Faculty of Education, Social Sciences and Law

School of Law

Australia's proposal for citizenship stripping

03 November 2015 | 13:15 - 14:00 | Seminar
Room G.33, Liberty Building

Professor George Williams, Faculty of Law, UNSW, Sydney, Australia

This public seminar, by one of Australia’s leading constitutional lawyers and public commentators, will ask just how far democratic states might go in reshaping the membership of the community to respond to the threat of terrorism.

A bill has been introduced into the Australian Parliament enabling dual nationals to be stripped of their citizenship. This would occur automatically in a range of circumstances, including where a person has engaged in terrorism, advocated terrorism, engaged in hostile activity overseas or been convicted of a listed crime, including damaging federal property, even where the crime has no connection to terrorism. The Bill has been justified on the basis that it is part of an international movement by democratic states to expel dangerous dual nationals and to prevent foreign fighters from returning home. Even compared to contentious models in other nations, such as the United Kingdom, the Australian proposal is exceptional and extreme. This talk will examine the Australian bill and ask just how far democratic states might go in reshaping the membership of the community to respond to the threat of terrorism.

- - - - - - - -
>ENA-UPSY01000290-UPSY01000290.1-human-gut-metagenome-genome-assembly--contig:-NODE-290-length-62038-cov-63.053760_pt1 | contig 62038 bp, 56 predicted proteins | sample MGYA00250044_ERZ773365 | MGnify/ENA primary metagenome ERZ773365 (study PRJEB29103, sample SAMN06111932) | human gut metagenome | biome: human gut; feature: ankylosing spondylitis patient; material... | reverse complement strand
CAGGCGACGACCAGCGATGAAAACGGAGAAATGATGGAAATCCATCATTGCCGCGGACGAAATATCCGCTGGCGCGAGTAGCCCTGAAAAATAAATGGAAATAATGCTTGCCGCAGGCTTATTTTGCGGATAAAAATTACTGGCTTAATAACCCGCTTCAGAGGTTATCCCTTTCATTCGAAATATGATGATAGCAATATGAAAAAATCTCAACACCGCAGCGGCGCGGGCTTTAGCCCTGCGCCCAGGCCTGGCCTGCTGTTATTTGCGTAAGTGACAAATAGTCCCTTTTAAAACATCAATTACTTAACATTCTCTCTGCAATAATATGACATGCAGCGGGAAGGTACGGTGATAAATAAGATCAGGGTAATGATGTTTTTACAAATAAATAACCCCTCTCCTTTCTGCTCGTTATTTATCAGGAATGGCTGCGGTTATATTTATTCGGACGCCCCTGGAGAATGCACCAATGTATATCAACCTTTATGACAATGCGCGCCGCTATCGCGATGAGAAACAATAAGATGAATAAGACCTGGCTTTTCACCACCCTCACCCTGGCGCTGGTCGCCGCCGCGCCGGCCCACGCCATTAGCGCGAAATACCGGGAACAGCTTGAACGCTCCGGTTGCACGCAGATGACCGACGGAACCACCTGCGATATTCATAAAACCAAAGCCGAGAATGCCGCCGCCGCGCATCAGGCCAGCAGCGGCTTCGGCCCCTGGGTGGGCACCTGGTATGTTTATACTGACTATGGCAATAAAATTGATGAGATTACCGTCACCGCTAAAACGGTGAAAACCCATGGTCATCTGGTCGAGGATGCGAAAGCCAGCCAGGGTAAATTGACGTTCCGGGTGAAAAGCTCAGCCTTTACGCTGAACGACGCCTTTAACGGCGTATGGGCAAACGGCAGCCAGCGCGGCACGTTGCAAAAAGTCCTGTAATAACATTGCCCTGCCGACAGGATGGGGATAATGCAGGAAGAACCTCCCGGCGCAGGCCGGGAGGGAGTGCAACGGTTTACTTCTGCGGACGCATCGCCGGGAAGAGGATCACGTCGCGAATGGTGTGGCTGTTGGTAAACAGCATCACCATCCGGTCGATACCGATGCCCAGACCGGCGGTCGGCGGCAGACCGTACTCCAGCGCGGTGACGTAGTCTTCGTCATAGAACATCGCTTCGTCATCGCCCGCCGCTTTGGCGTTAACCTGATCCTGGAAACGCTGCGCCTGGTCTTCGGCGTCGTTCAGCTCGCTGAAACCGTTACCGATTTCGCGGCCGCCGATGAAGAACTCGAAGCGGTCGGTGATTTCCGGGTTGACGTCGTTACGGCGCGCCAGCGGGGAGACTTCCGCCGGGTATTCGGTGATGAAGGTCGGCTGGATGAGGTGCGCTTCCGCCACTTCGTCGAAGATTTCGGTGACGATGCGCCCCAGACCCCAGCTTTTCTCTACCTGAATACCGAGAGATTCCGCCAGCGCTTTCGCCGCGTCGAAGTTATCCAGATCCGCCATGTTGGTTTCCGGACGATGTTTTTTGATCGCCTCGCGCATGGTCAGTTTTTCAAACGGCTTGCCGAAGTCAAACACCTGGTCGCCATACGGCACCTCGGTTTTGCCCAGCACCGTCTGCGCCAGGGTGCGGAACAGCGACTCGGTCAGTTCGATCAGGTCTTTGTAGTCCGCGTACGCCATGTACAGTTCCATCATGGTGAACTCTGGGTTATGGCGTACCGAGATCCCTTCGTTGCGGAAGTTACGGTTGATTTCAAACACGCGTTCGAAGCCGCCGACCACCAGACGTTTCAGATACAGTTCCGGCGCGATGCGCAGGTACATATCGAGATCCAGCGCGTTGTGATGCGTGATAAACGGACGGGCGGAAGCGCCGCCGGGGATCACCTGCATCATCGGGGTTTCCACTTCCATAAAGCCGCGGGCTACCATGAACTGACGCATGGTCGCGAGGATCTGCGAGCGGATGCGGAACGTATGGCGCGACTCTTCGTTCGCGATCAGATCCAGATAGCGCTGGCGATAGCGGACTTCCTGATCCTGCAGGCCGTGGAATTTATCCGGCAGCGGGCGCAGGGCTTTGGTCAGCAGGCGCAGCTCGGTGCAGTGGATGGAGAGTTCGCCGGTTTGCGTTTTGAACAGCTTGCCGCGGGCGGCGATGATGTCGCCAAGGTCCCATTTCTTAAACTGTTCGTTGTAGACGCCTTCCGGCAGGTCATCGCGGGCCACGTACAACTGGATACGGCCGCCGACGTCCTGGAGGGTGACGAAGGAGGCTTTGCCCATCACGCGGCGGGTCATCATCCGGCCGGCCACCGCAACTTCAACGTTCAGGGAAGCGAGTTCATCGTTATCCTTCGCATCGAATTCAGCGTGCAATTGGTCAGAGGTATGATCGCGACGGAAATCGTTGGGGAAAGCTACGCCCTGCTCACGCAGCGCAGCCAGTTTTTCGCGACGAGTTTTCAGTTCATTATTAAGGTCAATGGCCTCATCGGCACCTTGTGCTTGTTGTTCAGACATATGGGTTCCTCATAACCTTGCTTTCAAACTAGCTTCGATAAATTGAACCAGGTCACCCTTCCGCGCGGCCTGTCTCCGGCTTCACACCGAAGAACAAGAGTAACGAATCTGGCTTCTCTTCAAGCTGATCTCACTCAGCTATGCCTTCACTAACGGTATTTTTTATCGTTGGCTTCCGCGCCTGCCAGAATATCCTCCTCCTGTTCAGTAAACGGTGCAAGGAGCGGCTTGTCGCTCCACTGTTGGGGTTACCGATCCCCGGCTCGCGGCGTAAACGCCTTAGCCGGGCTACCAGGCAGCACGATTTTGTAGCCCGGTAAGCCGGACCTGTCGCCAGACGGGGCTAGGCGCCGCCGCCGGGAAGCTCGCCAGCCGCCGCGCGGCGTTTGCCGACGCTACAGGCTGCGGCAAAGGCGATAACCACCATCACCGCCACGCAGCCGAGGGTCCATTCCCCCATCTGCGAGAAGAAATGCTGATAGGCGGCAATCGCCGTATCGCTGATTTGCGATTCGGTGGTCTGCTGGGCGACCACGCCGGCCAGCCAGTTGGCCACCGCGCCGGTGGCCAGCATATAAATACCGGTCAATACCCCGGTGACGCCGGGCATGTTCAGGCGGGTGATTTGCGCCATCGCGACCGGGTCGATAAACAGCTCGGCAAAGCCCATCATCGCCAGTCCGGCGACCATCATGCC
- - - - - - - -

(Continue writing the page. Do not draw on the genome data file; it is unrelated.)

About the Speaker

George Williams is one of Australia’s leading constitutional lawyers and public commentators. He is the Anthony Mason Professor, a Scientia Professor and the Foundation Director of the Gilbert + Tobin Centre of Public Law at the Faculty of Law, University of New South Wales. As an Australian Research Council Laureate Fellow, he is engaged in a multi-year year international project on anti-terror laws and democracy. George has written and edited many books, has appeared as a barrister in the High Court, and has served on a number of public inquiries. George was made an Officer of the Order of Australia in 2011: ‘For distinguished service to the law in the fields of anti-terrorism, human rights and constitutional law as an academic, author, adviser and public commentator.’

Location Details

Room G.33,
School of Law,
Liberty Building,
University of Leeds
LS2 9JT

The Liberty Building is number 16 on the campus map.

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